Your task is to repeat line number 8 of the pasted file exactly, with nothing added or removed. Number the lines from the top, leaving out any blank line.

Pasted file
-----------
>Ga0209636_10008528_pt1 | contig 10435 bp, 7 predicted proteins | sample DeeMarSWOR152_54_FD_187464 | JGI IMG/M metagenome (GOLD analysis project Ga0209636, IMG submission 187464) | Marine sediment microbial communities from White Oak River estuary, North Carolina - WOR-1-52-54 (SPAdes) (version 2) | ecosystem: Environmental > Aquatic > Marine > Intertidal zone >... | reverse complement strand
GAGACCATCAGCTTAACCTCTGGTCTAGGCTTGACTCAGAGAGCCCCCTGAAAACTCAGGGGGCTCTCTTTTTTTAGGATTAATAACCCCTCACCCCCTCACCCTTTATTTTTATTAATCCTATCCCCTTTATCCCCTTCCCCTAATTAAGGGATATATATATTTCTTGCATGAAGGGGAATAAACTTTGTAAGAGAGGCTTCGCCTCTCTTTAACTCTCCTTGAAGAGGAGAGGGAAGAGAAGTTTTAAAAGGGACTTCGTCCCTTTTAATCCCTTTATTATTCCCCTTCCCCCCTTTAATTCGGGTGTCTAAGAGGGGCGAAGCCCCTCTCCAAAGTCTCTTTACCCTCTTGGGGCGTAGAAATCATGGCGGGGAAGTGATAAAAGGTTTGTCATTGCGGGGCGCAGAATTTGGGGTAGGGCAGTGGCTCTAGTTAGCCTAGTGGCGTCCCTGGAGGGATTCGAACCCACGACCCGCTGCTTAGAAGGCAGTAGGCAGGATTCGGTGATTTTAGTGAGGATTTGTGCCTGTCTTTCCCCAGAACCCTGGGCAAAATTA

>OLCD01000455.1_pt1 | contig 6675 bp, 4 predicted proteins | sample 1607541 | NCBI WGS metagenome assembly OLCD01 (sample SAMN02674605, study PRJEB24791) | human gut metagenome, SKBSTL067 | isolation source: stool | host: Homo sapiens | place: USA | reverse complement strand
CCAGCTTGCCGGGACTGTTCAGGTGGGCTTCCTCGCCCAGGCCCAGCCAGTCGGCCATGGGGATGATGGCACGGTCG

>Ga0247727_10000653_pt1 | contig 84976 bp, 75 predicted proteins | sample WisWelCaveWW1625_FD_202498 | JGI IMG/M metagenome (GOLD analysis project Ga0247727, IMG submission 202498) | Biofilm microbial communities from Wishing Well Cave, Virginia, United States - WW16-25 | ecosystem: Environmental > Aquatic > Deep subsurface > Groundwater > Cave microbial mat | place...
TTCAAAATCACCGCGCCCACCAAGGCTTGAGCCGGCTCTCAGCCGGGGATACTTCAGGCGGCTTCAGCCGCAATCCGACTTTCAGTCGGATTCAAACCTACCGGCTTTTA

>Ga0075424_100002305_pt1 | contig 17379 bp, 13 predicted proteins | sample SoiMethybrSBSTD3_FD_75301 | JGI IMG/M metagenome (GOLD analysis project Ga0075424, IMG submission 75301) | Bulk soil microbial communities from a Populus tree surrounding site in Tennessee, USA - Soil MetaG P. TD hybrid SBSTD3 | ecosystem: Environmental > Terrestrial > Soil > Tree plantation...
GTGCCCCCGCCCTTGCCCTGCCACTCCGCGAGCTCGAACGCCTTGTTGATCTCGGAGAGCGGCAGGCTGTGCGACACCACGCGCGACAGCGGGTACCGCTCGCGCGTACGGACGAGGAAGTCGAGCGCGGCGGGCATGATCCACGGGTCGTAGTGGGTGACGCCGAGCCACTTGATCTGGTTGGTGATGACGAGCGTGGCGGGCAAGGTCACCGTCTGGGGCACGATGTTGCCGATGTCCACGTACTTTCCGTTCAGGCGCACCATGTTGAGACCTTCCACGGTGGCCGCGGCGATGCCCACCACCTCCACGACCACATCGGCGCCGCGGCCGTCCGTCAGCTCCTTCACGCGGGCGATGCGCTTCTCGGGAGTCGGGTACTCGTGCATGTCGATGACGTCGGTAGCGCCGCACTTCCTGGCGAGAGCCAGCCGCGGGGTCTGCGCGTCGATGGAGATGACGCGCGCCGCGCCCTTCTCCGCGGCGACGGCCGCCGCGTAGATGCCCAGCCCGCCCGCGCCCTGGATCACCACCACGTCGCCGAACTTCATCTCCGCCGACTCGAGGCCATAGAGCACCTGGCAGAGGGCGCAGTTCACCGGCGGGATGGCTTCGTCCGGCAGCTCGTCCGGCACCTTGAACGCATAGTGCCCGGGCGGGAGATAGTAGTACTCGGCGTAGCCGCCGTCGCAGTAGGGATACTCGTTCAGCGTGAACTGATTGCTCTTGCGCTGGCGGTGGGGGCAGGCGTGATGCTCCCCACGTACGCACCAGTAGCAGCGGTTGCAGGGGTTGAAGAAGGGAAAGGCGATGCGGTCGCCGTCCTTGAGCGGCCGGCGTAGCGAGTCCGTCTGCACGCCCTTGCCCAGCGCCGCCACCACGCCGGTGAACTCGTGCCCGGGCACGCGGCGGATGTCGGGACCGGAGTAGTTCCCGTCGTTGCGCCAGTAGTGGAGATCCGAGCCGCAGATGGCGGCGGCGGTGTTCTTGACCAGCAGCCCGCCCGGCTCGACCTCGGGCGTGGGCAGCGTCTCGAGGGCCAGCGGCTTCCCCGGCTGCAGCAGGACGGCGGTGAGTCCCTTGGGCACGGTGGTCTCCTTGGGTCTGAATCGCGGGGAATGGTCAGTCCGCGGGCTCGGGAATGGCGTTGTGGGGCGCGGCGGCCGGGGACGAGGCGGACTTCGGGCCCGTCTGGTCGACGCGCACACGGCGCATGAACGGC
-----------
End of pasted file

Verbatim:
GTGCCCCCGCCCTTGCCCTGCCACTCCGCGAGCTCGAACGCCTTGTTGATCTCGGAGAGCGGCAGGCTGTGCGACACCACGCGCGACAGCGGGTACCGCTCGCGCGTACGGACGAGGAAGTCGAGCGCGGCGGGCATGATCCACGGGTCGTAGTGGGTGACGCCGAGCCACTTGATCTGGTTGGTGATGACGAGCGTGGCGGGCAAGGTCACCGTCTGGGGCACGATGTTGCCGATGTCCACGTACTTTCCGTTCAGGCGCACCATGTTGAGACCTTCCACGGTGGCCGCGGCGATGCCCACCACCTCCACGACCACATCGGCGCCGCGGCCGTCCGTCAGCTCCTTCACGCGGGCGATGCGCTTCTCGGGAGTCGGGTACTCGTGCATGTCGATGACGTCGGTAGCGCCGCACTTCCTGGCGAGAGCCAGCCGCGGGGTCTGCGCGTCGATGGAGATGACGCGCGCCGCGCCCTTCTCCGCGGCGACGGCCGCCGCGTAGATGCCCAGCCCGCCCGCGCCCTGGATCACCACCACGTCGCCGAACTTCATCTCCGCCGACTCGAGGCCATAGAGCACCTGGCAGAGGGCGCAGTTCACCGGCGGGATGGCTTCGTCCGGCAGCTCGTCCGGCACCTTGAACGCATAGTGCCCGGGCGGGAGATAGTAGTACTCGGCGTAGCCGCCGTCGCAGTAGGGATACTCGTTCAGCGTGAACTGATTGCTCTTGCGCTGGCGGTGGGGGCAGGCGTGATGCTCCCCACGTACGCACCAGTAGCAGCGGTTGCAGGGGTTGAAGAAGGGAAAGGCGATGCGGTCGCCGTCCTTGAGCGGCCGGCGTAGCGAGTCCGTCTGCACGCCCTTGCCCAGCGCCGCCACCACGCCGGTGAACTCGTGCCCGGGCACGCGGCGGATGTCGGGACCGGAGTAGTTCCCGTCGTTGCGCCAGTAGTGGAGATCCGAGCCGCAGATGGCGGCGGCGGTGTTCTTGACCAGCAGCCCGCCCGGCTCGACCTCGGGCGTGGGCAGCGTCTCGAGGGCCAGCGGCTTCCCCGGCTGCAGCAGGACGGCGGTGAGTCCCTTGGGCACGGTGGTCTCCTTGGGTCTGAATCGCGGGGAATGGTCAGTCCGCGGGCTCGGGAATGGCGTTGTGGGGCGCGGCGGCCGGGGACGAGGCGGACTTCGGGCCCGTCTGGTCGACGCGCACACGGCGCATGAACGGC